See also: Grippe and grippé

Contents

EnglishEdit

Alternative formsEdit

EtymologyEdit

Borrowing from French grippe, from gripper ‎(to seize), of Germanic origin; German greifen ‎(to grip)

PronunciationEdit

NounEdit

grippe ‎(uncountable)

  1. (pathology) Influenza, the flu. [from 18 c.]
    • 1907, Robert W[illiam] Chambers, “chapter IV”, in The Younger Set (Project Gutenberg; EBook #14852), New York, N.Y.: A. L. Burt Company, published 1 February 2005 (Project Gutenberg version), OCLC 4241346:
      "Mid-Lent, and the Enemy grins," remarked Selwyn as he started for church with Nina and the children. Austin, knee-deep in a dozen Sunday supplements, refused to stir; poor little Eileen was now convalescent from grippe, but still unsteady on her legs; her maid had taken the grippe, and now moaned all day: "Mon dieu! Mon dieu! Che fais mourir!"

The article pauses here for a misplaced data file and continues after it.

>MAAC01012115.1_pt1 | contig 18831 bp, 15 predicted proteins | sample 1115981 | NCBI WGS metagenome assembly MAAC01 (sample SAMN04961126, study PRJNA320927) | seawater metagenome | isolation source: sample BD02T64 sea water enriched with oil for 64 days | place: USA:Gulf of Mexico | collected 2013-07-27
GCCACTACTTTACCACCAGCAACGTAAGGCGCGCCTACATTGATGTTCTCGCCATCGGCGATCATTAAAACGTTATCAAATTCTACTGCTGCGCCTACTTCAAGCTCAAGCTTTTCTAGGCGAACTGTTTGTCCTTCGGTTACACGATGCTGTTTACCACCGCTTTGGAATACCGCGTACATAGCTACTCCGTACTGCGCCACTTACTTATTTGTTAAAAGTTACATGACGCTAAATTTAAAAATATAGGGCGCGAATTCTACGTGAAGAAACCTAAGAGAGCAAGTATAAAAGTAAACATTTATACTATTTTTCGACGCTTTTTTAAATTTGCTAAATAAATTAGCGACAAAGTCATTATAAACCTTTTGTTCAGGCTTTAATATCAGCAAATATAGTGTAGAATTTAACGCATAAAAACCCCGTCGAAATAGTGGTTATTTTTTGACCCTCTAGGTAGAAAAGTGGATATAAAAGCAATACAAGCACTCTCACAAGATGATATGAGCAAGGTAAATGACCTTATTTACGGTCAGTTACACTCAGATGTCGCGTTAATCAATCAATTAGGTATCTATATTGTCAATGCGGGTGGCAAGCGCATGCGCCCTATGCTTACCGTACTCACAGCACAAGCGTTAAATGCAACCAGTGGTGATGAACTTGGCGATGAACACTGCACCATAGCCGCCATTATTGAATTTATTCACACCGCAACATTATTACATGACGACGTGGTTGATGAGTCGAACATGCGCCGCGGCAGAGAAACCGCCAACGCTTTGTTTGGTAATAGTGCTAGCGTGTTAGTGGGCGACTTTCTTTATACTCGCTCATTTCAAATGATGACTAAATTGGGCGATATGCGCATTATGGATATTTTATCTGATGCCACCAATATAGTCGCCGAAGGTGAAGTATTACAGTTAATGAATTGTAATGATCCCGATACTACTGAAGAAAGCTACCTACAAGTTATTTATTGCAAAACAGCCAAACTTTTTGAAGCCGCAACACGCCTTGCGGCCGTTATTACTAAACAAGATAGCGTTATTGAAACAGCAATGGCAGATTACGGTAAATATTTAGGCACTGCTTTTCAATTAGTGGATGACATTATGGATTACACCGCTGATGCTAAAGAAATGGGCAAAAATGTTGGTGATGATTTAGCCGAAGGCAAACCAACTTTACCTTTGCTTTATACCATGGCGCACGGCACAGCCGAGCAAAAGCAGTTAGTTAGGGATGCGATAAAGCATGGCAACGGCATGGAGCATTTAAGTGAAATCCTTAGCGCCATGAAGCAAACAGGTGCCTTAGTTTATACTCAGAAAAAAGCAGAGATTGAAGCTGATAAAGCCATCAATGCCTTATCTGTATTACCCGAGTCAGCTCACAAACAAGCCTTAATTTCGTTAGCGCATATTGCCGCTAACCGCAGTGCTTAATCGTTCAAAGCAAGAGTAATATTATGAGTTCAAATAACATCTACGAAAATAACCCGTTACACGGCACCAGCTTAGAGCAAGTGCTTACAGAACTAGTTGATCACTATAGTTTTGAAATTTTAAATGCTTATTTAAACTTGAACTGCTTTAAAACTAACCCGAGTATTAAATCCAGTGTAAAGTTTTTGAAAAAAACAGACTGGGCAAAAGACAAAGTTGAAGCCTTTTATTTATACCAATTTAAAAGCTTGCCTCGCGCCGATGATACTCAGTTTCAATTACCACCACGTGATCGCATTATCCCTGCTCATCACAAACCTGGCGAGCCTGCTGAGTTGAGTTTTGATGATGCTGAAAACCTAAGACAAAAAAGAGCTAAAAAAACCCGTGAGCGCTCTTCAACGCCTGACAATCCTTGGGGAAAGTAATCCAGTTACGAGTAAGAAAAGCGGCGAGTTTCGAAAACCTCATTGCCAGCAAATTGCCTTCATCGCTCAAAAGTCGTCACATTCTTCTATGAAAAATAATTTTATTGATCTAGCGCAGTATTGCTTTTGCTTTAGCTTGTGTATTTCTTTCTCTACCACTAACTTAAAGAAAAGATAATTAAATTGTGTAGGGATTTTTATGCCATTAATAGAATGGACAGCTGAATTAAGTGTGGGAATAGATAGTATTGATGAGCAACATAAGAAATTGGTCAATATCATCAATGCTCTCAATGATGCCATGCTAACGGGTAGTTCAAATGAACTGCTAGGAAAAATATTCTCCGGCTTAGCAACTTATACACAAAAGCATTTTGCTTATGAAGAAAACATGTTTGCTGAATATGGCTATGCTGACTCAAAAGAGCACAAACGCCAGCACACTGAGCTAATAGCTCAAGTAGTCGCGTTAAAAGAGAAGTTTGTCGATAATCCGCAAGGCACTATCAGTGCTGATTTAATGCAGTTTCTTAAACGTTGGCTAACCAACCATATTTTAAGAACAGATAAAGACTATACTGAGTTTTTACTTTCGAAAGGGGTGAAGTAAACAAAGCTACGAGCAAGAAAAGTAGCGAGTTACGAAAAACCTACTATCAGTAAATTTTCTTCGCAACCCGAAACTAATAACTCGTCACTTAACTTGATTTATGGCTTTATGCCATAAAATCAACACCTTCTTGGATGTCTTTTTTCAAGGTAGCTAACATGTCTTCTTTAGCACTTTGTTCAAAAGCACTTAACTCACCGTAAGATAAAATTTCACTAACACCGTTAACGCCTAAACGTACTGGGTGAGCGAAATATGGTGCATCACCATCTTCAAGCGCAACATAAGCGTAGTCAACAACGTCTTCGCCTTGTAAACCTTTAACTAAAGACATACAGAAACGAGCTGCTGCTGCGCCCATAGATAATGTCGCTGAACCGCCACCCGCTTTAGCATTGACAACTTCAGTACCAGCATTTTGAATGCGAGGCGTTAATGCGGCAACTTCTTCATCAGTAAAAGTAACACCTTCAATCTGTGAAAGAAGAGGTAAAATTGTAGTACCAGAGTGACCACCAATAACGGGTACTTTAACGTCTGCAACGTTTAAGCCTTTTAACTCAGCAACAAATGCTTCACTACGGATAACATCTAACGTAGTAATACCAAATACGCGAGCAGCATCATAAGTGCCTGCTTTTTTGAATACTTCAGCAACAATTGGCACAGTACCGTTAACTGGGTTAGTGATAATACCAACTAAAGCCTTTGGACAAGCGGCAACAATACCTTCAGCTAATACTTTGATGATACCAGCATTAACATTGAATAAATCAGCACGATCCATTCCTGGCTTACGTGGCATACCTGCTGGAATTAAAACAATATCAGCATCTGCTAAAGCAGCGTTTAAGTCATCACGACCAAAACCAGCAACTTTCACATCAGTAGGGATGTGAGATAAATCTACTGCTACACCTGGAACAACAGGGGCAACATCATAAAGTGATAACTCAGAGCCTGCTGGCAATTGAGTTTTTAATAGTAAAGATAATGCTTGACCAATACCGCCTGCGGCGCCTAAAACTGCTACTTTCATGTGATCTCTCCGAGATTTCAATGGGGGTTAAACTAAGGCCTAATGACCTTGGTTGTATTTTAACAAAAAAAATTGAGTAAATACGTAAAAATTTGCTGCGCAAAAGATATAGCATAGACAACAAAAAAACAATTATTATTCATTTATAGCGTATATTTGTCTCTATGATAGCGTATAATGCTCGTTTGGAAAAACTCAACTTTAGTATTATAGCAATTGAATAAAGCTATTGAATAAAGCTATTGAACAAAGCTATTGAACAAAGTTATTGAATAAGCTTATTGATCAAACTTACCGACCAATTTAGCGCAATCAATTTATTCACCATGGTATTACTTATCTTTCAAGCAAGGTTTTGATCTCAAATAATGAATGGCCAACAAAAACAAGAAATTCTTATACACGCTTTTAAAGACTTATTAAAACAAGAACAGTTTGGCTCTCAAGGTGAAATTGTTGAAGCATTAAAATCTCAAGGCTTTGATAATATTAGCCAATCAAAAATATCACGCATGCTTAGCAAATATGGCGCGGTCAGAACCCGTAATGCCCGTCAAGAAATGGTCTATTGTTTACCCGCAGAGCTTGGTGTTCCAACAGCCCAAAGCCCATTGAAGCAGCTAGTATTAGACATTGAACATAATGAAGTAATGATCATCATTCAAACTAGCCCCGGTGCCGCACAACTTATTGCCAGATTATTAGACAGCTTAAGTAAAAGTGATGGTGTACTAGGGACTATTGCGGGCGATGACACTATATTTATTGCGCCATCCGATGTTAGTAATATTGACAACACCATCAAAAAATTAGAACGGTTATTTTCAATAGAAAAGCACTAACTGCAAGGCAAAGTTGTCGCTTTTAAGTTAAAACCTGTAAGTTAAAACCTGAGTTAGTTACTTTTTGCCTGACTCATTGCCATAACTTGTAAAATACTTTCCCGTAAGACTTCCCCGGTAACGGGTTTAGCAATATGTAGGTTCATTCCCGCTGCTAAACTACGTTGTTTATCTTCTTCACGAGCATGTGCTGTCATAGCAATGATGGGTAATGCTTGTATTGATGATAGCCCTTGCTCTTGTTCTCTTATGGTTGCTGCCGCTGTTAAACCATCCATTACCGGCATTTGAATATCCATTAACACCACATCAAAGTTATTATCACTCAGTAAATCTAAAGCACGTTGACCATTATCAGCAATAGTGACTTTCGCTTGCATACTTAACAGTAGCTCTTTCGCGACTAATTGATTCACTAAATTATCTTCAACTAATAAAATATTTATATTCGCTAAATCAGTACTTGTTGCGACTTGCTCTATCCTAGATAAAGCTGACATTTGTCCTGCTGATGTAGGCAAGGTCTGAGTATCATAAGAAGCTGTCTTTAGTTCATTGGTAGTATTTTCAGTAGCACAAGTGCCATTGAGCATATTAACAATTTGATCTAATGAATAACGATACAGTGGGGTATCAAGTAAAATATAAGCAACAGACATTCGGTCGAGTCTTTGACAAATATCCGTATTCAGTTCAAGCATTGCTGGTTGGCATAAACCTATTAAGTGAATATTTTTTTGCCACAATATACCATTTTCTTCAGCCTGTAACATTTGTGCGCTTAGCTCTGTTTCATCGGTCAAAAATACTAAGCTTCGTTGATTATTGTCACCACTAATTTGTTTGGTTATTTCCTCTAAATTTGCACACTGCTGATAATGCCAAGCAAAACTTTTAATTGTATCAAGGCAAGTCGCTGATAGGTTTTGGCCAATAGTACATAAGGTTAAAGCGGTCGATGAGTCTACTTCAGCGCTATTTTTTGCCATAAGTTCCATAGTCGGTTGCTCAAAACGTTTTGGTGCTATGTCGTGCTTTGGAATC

Derived termsEdit

TranslationsEdit

See alsoEdit

External linksEdit

influenza on Wikipedia.Wikipedia:influenza


FrenchEdit

NormanEdit

EtymologyEdit

This entry lacks etymological information. If you are familiar with the origin of this term, please add it to the page per etymology instructions.

NounEdit

grippe f ‎(plural grippes)

  1. (Jersey, pathology) flu

PortugueseEdit

NounEdit

grippe f (plural grippes)

  1. Obsolete spelling of gripe

VerbEdit

grippe

  1. Obsolete spelling of gripe
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